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Interdisciplinary integration in complex product development: managerial implications of embedding software in manufactured goods
KTH, School of Industrial Engineering and Management (ITM), Machine Design (Dept.), Machine Design (Div.).
2007 (English)Doctoral thesis, comprehensive summary (Other scientific)
Abstract [en]

Incorporating electronics and software systems into manufactured goods is becoming very common in manufacturing companies. New technical functions, increased flexibility, and compensation for mechanical design weaknesses are some key drivers of this technological change in our everyday products. The automotive industry exemplifies this trend, since approximately 80–90% of new functions in cars are based on electronics and software, and it is expected that at least a third of the total cost of a car will eventually be accounted for by electronics and software. However, one of the main downsides of this technological trend is the increasing number of quality issues related to these new technologies, something usually claimed to be a result of the increased product development complexity.

Previous research into product development management has mainly concentrated on either physical products or software systems, but not concurrently on both. Additionally, much of the research has concentrated on issues of integrating marketing, R&D, and manufacturing in these companies, and has treated the engineering disciplines in R&D as a homogenous group. Motivated by this change in technology content and the lack of research into complex product development and especially into integration between engineering disciplines, the present work investigates how to increase operational performance in multidisciplinary engineering organizations. This work has especially focused on interdisciplinary integration and the feasibility of various so-called integration mechanisms, such as building common physical facilities, job rotation programs, the implementation and use of information and communications technology, and computer-aided engineering tools.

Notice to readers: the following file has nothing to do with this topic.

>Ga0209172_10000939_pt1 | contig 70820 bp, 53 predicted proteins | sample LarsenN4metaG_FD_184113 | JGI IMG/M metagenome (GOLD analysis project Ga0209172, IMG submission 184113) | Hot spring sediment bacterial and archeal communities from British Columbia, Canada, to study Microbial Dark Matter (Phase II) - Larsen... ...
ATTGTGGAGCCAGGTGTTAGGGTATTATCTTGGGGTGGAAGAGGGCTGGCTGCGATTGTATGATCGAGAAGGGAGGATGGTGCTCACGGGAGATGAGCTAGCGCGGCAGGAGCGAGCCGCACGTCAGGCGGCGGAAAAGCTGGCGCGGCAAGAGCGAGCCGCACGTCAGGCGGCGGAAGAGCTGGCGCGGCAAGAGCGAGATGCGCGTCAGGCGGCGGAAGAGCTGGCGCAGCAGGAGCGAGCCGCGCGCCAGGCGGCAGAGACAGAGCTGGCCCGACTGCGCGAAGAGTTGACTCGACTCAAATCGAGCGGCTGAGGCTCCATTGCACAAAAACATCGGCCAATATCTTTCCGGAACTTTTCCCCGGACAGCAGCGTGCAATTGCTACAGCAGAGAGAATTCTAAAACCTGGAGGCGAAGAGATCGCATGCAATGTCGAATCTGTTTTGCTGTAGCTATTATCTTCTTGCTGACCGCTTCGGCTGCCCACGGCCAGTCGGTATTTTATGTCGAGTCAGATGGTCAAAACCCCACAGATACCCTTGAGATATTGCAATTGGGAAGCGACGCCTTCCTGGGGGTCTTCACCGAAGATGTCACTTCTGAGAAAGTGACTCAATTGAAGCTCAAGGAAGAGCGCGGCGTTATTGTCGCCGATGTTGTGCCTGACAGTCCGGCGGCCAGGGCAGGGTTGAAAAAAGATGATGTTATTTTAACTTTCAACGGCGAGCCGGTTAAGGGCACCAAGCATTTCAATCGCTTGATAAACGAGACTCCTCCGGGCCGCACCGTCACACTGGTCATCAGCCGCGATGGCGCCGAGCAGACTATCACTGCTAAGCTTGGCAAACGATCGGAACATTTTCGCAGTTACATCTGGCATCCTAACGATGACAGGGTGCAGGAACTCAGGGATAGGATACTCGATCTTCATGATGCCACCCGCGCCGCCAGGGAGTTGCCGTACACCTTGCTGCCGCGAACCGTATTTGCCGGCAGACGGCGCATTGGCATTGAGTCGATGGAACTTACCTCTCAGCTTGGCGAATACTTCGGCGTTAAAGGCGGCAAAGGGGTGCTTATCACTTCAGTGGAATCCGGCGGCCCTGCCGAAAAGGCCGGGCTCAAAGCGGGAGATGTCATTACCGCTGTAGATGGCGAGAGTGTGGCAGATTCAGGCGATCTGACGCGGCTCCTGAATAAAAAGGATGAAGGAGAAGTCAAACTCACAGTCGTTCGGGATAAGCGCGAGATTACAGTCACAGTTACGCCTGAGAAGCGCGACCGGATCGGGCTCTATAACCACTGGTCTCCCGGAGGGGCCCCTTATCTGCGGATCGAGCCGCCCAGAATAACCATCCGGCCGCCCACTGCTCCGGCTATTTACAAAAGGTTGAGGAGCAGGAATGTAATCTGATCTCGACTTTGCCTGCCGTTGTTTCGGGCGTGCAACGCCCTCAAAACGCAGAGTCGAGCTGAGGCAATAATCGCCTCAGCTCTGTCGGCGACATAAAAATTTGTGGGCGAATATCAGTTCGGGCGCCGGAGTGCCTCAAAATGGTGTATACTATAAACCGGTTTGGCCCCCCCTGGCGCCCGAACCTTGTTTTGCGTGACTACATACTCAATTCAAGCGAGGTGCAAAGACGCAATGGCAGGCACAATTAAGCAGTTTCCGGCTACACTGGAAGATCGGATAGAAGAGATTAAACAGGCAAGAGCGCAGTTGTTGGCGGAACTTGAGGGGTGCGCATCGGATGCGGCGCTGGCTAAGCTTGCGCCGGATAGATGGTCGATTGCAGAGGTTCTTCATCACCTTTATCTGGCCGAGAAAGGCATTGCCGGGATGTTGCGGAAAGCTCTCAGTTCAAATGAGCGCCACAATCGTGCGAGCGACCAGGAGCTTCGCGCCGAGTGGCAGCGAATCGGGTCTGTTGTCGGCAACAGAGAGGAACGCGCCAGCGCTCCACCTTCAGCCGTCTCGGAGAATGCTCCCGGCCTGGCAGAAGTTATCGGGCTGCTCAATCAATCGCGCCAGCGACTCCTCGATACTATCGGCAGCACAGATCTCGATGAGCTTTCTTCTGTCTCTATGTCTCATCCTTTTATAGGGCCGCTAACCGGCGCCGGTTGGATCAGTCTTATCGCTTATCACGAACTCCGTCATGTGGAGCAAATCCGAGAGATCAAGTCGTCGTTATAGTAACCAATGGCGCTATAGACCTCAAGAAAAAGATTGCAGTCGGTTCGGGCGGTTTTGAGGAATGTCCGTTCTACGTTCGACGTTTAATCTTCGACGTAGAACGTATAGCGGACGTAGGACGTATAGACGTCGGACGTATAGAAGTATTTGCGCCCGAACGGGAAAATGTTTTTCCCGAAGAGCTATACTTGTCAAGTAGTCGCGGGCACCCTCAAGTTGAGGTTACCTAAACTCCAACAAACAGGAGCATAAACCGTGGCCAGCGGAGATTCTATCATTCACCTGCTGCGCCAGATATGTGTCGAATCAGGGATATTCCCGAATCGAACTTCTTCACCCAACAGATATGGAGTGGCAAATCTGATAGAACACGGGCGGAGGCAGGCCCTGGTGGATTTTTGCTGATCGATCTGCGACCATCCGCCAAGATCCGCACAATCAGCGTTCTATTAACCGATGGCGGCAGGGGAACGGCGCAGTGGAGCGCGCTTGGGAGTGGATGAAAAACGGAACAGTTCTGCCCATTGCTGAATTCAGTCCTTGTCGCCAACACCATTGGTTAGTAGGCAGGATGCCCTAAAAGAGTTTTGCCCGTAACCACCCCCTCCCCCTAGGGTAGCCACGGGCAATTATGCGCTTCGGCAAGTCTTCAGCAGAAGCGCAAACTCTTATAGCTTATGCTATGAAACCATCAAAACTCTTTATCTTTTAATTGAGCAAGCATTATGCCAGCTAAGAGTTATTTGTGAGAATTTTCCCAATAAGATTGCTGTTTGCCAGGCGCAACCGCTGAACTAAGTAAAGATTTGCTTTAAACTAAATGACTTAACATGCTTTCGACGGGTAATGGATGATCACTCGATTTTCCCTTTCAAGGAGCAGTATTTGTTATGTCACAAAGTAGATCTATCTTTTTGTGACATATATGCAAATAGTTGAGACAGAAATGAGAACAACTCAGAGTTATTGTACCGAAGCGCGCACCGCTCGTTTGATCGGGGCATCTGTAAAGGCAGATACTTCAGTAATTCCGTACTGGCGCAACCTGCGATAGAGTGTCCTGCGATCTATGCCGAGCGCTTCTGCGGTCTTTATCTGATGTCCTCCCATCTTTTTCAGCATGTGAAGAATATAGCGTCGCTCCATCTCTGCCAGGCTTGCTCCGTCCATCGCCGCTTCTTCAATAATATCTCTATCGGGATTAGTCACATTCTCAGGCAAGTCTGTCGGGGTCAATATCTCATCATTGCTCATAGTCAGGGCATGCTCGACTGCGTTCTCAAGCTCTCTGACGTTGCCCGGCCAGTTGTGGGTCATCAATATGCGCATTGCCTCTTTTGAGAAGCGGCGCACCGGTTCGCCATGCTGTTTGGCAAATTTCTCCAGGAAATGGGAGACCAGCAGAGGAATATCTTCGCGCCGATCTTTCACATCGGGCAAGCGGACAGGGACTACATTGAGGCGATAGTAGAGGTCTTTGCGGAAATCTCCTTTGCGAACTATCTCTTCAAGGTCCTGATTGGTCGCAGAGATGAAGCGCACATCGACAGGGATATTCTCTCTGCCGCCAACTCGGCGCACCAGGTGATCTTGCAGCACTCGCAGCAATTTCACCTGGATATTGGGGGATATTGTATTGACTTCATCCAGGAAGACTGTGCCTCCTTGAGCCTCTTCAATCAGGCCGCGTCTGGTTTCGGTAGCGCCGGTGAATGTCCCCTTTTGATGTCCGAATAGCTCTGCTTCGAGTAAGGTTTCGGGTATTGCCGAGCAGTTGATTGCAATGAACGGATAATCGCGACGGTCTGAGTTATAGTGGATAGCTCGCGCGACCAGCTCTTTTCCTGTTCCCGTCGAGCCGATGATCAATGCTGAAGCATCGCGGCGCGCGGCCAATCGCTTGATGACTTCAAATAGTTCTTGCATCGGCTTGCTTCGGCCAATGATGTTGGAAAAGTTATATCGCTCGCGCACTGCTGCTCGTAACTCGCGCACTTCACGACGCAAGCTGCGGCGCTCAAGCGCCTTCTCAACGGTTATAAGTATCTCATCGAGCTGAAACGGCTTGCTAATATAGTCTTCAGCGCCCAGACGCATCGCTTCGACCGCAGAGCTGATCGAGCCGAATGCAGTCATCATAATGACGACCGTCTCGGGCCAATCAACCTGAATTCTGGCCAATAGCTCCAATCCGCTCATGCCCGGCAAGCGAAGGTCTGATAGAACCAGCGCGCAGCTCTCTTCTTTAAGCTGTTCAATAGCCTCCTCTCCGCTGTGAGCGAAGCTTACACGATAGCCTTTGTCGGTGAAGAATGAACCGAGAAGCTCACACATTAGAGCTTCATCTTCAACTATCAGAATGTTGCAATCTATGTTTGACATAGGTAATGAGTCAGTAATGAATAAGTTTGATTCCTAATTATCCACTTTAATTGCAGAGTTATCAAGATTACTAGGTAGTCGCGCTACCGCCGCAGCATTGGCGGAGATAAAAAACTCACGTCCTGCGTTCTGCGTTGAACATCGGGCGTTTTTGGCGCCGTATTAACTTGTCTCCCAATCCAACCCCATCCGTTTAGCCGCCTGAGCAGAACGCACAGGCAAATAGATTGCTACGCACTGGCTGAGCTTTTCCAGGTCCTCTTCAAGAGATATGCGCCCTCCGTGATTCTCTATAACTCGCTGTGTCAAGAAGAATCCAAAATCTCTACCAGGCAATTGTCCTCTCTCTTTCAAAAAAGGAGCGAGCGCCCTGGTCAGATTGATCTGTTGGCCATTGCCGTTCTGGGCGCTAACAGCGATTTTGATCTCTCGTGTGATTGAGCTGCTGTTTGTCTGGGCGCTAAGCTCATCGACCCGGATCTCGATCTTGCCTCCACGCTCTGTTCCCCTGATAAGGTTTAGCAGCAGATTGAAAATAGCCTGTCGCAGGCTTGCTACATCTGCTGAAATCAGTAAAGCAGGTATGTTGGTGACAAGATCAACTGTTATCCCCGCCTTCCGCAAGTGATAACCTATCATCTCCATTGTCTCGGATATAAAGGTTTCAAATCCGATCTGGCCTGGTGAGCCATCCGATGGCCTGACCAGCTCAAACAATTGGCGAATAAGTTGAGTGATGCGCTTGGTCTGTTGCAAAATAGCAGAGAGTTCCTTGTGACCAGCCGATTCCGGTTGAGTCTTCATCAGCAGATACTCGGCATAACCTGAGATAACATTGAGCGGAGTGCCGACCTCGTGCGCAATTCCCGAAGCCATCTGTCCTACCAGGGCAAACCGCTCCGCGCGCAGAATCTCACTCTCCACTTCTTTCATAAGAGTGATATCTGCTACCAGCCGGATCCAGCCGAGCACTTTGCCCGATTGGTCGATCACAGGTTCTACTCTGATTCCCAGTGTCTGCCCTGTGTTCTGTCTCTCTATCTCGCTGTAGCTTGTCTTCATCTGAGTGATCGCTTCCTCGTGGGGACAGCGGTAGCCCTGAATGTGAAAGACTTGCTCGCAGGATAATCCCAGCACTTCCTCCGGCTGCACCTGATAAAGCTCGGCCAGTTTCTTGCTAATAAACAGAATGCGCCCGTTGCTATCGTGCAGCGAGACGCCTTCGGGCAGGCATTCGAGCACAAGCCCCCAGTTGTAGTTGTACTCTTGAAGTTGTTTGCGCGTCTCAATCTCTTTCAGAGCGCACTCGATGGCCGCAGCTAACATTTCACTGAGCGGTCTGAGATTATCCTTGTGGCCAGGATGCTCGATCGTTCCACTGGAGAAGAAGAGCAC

Both qualitative and quantitative research has been performed, involving 11 different companies and over 300 respondents. Supported by the present findings, it is demonstrated that interdisciplinary integration is a crucial factor to consider, and it is concluded that certain integration mechanisms stand out as more important than others. Organizational structure, work procedures and methods, training, social systems, and computer-aided engineering were the five types of mechanisms that displayed the greatest potential for improvement.

It is further concluded that the ability to successfully match the body of practices to current products is essential, since there is a high risk of current practices becoming out-dated with respect to the technology content. Furthermore, inadequate identification of or managerial ability to establish the currently most important interfaces complicate the choice of trade-offs between various technologies that are found to be essential to cope with the inherent dynamic complexity. The organizational powerbase is often re-positioned in the studied organizations, and the loss of decisive power can result in a demoralizing ignorance of newly established disciplines and their design practices. Additionally, rigid structures and counterproductive traditions can reduce the potential gains accruing from new boundary-spanning innovations, so organizational responsibilities and mandates must be declared unambiguously, in many cases differently from how they have been in the past.